Geva’s new artistic director wants to tell ‘new stories’
Elizabeth Williamson has been preparing for her new position as artistic director of Rochester’s Geva Theatre Center for most of her life.
“I think we did a really great Nixon puppet show when I was about 6, using stuffed animals on the back of the couch to great effect,” she says.
Williamson, who has since moved on to working with Tony Award-winning shows, will take over for Mark Cuddy, who announced last summer that he will be retiring after the current Geva season, which ends in July.
The first woman to hold the position, Williamson will guide Geva into its second half-century in downtown Rochester.
In his 27 years at the theater, the 66-year-old Cuddy was a hands-on artistic director, personally directing more than 55 productions, acting in some, and leading Geva commissions such as “Revival: The Resurrection of Son House,” a biography of the bluesman who lived in Rochester for many years.
He also oversaw the addition of a second stage to Geva Theatre Center, the intimate, 180-seat Fielding Stage. More recently, there were renovations to the venue’s lobby, café and apartments for actors performing in the productions.
Geva now ranks in the Top 25 for regional theater attendance in the country.
Williamson and Executive Director Christopher Mannelli will operate as co-CEOs of Geva when she officially assumes her position in June. She already has ideas for the 2022-23 season: “Oh, a thousand,” she says.
“So many of the writers whose work I most love, Geva has programmed or developed as well. So, it’s exciting to come to a theater knowing that we have some, what I’ve been calling, ‘friends in common.’”
Williamson comes to Rochester after working a handful of freelance projects through the pandemic in New York City. From 2012 through 2020, she was in Hartford, Connecticut, serving as associate artistic director and director of new play development at Hartford Stage.
The Boston native has a sprawling personal history, with a childhood of moving with her family to California, Chicago and Bennington, Vermont. “College town to college town across the country,” Williamson says. Her resumé includes undergraduate school at Bennington College and studying theater in Paris and London, where she earned a master’s degree from Oxford University.
Williamson has also worked with theater companies from Salt Lake City to New York City, with those Tony Award-winning productions, including the musical “A Gentleman’s Guide to Love and Murder” and Matthew López’ “The Inheritance.”
She was also a New York Times “Best Theatre of 2020” pick, as creative producer, dramaturg, and co-director for an online production of Sarah Gancher’s “Russian Troll Farm.”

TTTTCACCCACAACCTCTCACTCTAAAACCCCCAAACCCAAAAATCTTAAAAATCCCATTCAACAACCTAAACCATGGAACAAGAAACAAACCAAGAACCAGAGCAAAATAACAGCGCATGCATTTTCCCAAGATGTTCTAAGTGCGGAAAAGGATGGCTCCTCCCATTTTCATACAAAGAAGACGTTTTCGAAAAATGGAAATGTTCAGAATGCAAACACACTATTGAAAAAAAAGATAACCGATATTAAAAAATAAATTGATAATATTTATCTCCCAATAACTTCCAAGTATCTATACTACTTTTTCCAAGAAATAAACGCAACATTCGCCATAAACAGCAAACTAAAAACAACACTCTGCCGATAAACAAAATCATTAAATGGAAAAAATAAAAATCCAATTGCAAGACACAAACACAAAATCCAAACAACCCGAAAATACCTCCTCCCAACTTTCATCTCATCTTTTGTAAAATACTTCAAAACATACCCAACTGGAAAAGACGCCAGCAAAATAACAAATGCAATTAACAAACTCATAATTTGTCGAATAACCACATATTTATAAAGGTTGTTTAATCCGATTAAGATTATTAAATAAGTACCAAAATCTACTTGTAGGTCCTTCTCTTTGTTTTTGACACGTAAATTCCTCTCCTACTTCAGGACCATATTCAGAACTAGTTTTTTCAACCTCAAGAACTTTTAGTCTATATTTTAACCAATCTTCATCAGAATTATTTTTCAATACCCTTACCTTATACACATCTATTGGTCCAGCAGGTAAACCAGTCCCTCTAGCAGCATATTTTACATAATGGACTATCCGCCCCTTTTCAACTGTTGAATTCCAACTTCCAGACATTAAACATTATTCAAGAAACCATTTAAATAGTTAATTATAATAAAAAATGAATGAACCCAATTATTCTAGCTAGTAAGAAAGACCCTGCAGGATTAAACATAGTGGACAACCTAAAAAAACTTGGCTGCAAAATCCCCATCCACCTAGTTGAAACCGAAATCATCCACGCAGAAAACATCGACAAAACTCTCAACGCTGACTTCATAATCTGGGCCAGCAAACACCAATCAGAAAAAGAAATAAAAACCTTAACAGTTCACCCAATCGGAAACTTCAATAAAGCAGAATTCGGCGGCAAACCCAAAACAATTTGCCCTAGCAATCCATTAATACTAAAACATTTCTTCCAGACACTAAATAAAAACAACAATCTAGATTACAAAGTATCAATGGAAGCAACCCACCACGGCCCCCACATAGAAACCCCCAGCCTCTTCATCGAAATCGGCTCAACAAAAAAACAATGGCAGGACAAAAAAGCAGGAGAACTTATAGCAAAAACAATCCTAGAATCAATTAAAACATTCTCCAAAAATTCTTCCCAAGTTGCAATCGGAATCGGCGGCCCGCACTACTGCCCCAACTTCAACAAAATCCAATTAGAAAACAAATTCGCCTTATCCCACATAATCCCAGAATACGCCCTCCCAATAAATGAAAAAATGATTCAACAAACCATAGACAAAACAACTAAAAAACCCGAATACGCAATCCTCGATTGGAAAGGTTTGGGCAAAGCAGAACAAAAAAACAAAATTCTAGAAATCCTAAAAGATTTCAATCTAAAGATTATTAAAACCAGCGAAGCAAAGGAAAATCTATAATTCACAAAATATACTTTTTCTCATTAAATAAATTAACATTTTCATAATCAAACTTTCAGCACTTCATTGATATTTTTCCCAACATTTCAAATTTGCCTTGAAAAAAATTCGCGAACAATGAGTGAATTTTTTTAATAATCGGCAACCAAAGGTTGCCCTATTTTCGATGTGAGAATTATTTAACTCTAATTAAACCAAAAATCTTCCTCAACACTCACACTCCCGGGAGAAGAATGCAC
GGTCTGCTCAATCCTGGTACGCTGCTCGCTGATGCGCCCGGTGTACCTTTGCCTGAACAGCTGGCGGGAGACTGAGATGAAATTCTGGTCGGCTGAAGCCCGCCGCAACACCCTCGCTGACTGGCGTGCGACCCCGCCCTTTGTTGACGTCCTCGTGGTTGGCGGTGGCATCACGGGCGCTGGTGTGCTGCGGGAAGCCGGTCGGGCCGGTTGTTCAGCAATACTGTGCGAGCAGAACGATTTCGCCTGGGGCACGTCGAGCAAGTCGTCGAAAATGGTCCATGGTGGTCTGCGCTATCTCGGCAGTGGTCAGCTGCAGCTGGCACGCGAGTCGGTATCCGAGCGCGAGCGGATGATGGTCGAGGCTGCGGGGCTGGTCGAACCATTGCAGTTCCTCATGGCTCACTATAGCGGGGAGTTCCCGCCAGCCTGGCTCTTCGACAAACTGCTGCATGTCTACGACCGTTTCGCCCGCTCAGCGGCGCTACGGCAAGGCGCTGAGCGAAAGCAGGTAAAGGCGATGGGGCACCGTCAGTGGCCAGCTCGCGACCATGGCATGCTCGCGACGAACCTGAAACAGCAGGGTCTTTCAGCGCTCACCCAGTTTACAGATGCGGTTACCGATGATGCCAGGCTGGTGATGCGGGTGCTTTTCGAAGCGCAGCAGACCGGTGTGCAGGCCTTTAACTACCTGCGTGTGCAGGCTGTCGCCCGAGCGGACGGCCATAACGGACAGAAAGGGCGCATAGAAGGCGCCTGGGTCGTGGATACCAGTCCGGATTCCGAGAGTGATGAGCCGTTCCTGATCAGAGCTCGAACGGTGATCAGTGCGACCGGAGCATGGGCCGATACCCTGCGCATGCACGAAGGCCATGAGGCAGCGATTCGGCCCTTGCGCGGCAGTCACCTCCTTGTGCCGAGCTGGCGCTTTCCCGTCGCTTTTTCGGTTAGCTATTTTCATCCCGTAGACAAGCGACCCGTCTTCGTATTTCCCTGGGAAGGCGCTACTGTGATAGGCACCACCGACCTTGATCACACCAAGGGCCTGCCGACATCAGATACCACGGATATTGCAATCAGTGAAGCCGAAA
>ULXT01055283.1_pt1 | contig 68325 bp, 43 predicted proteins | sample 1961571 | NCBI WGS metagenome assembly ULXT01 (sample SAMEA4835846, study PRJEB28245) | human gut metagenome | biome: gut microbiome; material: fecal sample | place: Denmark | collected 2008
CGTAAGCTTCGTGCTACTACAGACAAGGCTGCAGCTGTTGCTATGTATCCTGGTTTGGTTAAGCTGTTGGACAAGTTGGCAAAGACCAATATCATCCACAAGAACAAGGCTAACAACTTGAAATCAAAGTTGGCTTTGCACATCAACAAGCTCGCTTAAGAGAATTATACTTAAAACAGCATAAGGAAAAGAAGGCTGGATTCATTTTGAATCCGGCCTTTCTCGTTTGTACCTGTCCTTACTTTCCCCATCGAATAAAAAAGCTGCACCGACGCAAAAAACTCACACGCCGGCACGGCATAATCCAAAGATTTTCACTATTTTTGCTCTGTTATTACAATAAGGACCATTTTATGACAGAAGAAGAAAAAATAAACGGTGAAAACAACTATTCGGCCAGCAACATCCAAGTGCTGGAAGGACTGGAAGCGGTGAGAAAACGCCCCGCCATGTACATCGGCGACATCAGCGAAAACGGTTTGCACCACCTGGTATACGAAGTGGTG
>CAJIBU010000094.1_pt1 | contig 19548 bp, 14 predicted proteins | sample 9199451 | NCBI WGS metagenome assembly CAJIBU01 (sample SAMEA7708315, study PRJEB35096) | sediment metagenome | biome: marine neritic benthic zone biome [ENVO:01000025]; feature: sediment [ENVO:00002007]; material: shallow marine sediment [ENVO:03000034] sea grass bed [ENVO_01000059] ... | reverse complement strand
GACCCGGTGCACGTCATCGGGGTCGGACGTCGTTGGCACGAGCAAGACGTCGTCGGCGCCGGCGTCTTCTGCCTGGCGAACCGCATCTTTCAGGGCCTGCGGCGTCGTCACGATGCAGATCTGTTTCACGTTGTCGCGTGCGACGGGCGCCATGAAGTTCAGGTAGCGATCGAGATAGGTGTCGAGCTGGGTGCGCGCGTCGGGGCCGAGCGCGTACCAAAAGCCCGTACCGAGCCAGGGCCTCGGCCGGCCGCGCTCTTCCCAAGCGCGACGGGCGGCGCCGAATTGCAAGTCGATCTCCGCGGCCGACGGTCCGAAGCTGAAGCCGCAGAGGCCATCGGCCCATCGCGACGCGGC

That, and the Nixon puppet show, are the tip-offs to Williamson as perhaps a politically provocative choice to head Geva Theatre Center. Comparing it to the television series “The Office,” Williamson describes “Russian Troll Farm” as “a workplace comedy set in the headquarters of a Russian group that has been tasked to undermine the 2016 U.S. presidential election, online. And their work is creating tweets and believable false stories that will get Americans to fighting with each other on line, and undermine the election.”
A play -- based in a true story? -- that could, Williamson concedes, find its way to the Geva stage.
“While I sort of hoped that with the 2020 presidential election the play would start to seem very dated, I’m afraid it hasn’t yet,” she says.
“I think it still speaks to us.”
Although the pandemic has been a serious challenge to live theater, “some theater artists, as they always do, began to innovate in really fabulous ways,” Williamson says. The online aspect of “Russian Troll Farm” and other recent projects that she has been involved with speak of what she calls “new ways to tell a story.”
“Well, if we’re not in a theater,” she says, “then what makes something still theater, as opposed to film or TV?”
Yet she is looking forward to traditional theater, and standing on a real stage, rehearsing shows in person.
To his credit, Cuddy was increasingly steering Geva toward plays that emphasized people and groups who have been marginalized in society. Williamson has shared that commitment in her work.
“It’s been incredibly important to me throughout my career,” she says, “to make a space for artists with different backgrounds, different experiences, and different stories to share. To feel safe and have the tools they need to tell their stories. That are theirs alone to tell. That’s one of the things I’ve been proudest of over the last decades.”
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